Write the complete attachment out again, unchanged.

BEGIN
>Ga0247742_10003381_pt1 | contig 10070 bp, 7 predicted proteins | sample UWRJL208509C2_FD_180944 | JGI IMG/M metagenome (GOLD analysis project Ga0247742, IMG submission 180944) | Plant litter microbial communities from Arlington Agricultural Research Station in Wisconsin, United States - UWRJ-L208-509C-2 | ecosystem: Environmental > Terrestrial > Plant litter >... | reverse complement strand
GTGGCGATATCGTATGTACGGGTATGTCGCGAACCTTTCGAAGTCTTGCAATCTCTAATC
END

>Ga0247742_10003381_pt1 | contig 10070 bp, 7 predicted proteins | sample UWRJL208509C2_FD_180944 | JGI IMG/M metagenome (GOLD analysis project Ga0247742, IMG submission 180944) | Plant litter microbial communities from Arlington Agricultural Research Station in Wisconsin, United States - UWRJ-L208-509C-2 | ecosystem: Environmental > Terrestrial > Plant litter >... | reverse complement strand
GTGGCGATATCGTATGTACGGGTATGTCGCGAACCTTTCGAAGTCTTGCAATCTCTAATC